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SALT LAKE CITY — Clint Leary believes he started to wear a seat belt just in time to save his life.
"I didn't have time to think about nothing," he said about the crash that could have killed him last October. "It was wicked."
He rolled his new pick-up truck with his best friend and his son on board.
"I was so scared, and I was so thankful when we stopped," Leary said. "I reached back and touched my son and asked him if he was okay, and my friend, Pete. It was very, very emotional."
According to the Utah Highway Safety Office, most of us wear seat belts when we are in the car. In fact, a 2012 study shows 81.9 percent of Utahns regularly buckle up. The numbers also indicate that those who don't wear seat belts are 40 times more likely to die in a crash.
Last year, 67 Utahns who were not buckled up died in car crashes. That's nearly one-third of Utah's 215 highway fatalities in 2010.
Clint Leary is thankful that he changed his habits several months before his crash.
Last fall, he left his home in North Salt Lake with his son, and his best friend, Pete Albrecht. They were headed up I-80 in Parleys Canyon for an antelope hunt in Wyoming. But, the never got there.
"It happened real fast," Leary said.
It was raining all across the Wasatch Front, and there was a downpour in the canyon.
"The truck drifted a little bit to the left, and I think what we hit was a wall of water that come across the road," he said as the pick-up passed the exit for East Canyon. "We hydroplaned, and I had no control of the truck."
His closest friend and co-worker, Albrecht, was sitting next to him in the Ford extended-cab pick-up.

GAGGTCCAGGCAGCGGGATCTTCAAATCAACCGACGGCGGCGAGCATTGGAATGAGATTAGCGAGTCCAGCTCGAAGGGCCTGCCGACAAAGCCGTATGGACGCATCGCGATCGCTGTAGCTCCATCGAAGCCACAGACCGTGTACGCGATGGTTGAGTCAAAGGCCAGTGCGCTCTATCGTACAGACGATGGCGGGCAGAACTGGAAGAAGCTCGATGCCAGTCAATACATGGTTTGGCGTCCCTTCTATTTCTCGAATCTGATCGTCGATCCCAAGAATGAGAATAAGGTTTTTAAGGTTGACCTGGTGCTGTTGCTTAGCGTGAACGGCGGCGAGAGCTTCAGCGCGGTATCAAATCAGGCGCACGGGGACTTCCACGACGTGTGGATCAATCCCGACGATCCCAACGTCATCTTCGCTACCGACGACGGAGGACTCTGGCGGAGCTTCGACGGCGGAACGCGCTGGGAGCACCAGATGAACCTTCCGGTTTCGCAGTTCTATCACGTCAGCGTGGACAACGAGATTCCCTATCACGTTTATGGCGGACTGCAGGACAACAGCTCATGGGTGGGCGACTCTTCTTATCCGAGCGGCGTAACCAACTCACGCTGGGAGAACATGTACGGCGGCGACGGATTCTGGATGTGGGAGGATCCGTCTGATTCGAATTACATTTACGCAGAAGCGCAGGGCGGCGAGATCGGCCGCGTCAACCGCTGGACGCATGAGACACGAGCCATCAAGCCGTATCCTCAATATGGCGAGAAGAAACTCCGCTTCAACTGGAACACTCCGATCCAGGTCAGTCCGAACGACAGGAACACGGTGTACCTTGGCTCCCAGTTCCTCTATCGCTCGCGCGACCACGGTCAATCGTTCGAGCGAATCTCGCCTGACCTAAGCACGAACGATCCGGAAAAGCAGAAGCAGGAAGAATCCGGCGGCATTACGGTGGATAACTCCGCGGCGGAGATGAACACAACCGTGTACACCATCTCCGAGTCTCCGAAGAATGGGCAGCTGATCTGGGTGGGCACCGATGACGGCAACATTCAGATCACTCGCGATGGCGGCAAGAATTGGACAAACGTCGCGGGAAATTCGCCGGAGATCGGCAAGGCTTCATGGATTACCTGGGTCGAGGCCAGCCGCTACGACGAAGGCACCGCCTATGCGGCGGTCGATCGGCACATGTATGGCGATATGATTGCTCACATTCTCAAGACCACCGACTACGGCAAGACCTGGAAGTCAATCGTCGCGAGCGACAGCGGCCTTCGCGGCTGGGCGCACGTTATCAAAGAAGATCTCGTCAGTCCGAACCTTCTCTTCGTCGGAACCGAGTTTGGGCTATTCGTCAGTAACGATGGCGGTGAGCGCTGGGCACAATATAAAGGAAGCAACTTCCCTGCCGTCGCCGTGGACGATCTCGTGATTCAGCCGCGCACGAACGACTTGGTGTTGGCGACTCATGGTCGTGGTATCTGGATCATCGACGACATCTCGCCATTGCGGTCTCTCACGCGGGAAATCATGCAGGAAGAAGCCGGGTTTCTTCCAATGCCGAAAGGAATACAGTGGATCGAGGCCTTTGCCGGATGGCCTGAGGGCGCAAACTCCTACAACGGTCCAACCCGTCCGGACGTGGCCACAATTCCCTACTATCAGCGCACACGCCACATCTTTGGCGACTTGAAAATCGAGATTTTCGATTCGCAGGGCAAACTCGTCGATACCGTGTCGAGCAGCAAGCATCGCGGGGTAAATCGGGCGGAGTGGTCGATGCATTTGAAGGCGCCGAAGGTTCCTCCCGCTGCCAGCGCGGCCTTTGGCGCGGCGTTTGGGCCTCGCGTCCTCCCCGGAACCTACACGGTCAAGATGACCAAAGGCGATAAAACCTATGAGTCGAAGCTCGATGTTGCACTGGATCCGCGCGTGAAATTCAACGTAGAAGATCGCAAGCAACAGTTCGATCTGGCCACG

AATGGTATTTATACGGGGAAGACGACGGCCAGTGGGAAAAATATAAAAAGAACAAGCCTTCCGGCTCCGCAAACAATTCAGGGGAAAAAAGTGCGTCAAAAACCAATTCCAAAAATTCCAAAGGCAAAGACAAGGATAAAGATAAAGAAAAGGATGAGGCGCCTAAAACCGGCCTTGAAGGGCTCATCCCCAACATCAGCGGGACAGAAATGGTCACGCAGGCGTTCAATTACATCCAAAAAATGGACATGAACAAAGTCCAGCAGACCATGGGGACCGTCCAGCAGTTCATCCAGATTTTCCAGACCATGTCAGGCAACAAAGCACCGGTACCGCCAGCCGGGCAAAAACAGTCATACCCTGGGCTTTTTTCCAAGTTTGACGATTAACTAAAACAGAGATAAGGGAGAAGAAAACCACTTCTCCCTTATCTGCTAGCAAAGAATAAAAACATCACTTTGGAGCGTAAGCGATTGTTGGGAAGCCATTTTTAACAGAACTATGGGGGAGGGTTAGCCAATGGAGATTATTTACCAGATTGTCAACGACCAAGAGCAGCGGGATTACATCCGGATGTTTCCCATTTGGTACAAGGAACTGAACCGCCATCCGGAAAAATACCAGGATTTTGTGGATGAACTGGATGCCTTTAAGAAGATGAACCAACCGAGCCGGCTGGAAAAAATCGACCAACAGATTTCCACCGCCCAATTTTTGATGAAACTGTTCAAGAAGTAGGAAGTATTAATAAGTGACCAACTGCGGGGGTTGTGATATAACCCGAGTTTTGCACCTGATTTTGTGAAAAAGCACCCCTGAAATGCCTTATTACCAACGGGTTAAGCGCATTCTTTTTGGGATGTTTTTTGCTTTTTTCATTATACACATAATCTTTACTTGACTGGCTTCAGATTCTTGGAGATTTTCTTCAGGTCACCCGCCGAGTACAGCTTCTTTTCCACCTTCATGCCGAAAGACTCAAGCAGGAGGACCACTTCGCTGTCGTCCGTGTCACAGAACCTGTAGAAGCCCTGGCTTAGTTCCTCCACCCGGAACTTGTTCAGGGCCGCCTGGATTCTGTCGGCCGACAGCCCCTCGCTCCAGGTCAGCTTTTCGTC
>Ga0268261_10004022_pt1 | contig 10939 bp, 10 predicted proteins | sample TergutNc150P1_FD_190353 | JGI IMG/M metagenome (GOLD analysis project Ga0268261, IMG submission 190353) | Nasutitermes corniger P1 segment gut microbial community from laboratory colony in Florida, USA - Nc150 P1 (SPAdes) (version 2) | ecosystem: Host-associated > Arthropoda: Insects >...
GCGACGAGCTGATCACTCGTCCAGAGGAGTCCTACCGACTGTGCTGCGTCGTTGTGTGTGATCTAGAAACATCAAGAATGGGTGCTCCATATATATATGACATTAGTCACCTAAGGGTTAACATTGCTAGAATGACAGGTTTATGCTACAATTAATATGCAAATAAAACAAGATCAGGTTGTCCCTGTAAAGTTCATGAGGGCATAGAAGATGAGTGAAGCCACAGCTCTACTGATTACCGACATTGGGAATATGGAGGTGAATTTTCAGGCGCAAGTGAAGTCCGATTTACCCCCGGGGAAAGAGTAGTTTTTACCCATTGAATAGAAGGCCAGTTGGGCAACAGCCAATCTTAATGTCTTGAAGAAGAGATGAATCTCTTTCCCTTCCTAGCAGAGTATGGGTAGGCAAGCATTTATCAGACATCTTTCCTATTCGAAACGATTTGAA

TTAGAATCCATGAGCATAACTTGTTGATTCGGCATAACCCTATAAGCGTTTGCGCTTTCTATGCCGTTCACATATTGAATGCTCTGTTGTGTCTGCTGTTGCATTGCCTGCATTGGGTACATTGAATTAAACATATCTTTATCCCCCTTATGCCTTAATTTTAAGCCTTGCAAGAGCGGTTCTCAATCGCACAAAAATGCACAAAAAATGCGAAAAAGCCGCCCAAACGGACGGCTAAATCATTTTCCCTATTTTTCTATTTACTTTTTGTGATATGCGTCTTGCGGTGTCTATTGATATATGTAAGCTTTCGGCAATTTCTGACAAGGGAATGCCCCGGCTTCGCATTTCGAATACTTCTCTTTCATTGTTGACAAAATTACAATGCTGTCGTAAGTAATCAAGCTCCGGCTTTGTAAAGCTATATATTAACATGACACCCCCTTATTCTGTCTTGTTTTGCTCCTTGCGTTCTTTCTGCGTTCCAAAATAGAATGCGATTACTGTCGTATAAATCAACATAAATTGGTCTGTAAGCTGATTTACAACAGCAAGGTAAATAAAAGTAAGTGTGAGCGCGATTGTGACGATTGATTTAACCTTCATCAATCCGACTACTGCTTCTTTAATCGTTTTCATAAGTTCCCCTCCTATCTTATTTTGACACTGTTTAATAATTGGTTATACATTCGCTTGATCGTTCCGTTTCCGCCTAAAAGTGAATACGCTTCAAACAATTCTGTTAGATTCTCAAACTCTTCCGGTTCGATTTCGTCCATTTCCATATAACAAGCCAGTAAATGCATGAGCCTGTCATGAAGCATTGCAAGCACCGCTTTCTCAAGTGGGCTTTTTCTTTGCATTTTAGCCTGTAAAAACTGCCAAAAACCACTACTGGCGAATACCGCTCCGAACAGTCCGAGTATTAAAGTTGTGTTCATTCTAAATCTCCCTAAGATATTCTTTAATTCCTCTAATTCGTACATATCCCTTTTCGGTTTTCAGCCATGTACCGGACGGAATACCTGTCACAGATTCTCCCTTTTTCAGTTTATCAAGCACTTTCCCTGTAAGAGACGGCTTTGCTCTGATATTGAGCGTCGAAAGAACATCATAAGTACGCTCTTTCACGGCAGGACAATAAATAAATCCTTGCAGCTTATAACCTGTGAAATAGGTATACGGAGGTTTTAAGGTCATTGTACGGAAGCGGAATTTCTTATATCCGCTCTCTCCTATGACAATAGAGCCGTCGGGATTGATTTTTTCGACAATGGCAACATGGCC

"It came with such force that I knew it was going to be bad," Albrecht says.
They feared they would roll into oncoming traffic.
"It just careened into the jersey barriers," Leary said. "We went up and over, and rolled.
Leary said that the air bags deployed as glass, mud, and hunting gear tumbled around the cab.
"We felt like we was in a washing machine."
When the truck stopped rolling, it came to rest upright out in the median. Leary said the damage was pretty bad. The truck was totaled, bu the men were alive.
"To be conscious, to be alive, it was unbelievable," Albrecht said.
"It was a life-changing experience, and I felt so thankful to be alive and not hurt," Leary said.
Leary had reminded his son to buckle up just moments before, and only started wearing his seat belt months before.
"I grew up in a truck," he said. "I just got in, I never wear a seat belt."
That is, until he bought a truck that beeped at him incessantly until he clicked the belt into the buckle.
"It didn't bug you to death, it bugged you to life," Leary said. "It was the best day, and the worst day for me. It was the best day because we all lived, and the worst day because it was the worst accident I've ever had."
He wrote an email to all of his friends, urging them to buckle up every time. He grew up in rural Utah, riding in a pick-up, not wearing a seat belt. The 2012 study shows he's not alone. People in rural areas of Utah use seat belts the least in our state. For those in rural areas who ride in pick-ups, only 55.6 percent buckle up regularly.
Leary urges everyone to learn from his experience.
"If you don't wear your seat belt, wear it, because it saved our lives."
When used correctly, Utah Highway Safety Office statistics show seat belts reduce the risk of death by about 50 percent. Each year in Utah, more than 100 lives are saved because they were wearing their seat belt.
Leary and his passengers are among that number.